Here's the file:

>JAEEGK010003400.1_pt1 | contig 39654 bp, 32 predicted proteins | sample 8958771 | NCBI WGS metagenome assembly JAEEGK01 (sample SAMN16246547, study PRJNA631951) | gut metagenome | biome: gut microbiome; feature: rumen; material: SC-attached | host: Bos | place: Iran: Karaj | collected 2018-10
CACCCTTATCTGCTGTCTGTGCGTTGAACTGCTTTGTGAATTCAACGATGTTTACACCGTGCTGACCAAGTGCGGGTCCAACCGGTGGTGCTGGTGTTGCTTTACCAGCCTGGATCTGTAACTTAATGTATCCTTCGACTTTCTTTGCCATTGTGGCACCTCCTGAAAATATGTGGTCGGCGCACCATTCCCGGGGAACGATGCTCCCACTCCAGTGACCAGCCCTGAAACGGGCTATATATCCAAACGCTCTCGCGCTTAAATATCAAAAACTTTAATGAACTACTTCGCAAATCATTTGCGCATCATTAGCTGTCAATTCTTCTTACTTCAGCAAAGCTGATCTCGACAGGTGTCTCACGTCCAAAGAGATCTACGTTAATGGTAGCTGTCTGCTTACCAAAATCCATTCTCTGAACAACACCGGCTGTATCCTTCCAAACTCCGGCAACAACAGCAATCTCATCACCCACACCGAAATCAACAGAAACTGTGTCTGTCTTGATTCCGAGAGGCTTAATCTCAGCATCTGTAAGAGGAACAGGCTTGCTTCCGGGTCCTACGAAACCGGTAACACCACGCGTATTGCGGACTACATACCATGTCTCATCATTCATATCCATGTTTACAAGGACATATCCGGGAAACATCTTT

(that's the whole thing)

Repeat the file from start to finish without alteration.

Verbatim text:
>JAEEGK010003400.1_pt1 | contig 39654 bp, 32 predicted proteins | sample 8958771 | NCBI WGS metagenome assembly JAEEGK01 (sample SAMN16246547, study PRJNA631951) | gut metagenome | biome: gut microbiome; feature: rumen; material: SC-attached | host: Bos | place: Iran: Karaj | collected 2018-10
CACCCTTATCTGCTGTCTGTGCGTTGAACTGCTTTGTGAATTCAACGATGTTTACACCGTGCTGACCAAGTGCGGGTCCAACCGGTGGTGCTGGTGTTGCTTTACCAGCCTGGATCTGTAACTTAATGTATCCTTCGACTTTCTTTGCCATTGTGGCACCTCCTGAAAATATGTGGTCGGCGCACCATTCCCGGGGAACGATGCTCCCACTCCAGTGACCAGCCCTGAAACGGGCTATATATCCAAACGCTCTCGCGCTTAAATATCAAAAACTTTAATGAACTACTTCGCAAATCATTTGCGCATCATTAGCTGTCAATTCTTCTTACTTCAGCAAAGCTGATCTCGACAGGTGTCTCACGTCCAAAGAGATCTACGTTAATGGTAGCTGTCTGCTTACCAAAATCCATTCTCTGAACAACACCGGCTGTATCCTTCCAAACTCCGGCAACAACAGCAATCTCATCACCCACACCGAAATCAACAGAAACTGTGTCTGTCTTGATTCCGAGAGGCTTAATCTCAGCATCTGTAAGAGGAACAGGCTTGCTTCCGGGTCCTACGAAACCGGTAACACCACGCGTATTGCGGACTACATACCATGTCTCATCATTCATATCCATGTTTACAAGGACATATCCGGGAAACATCTTT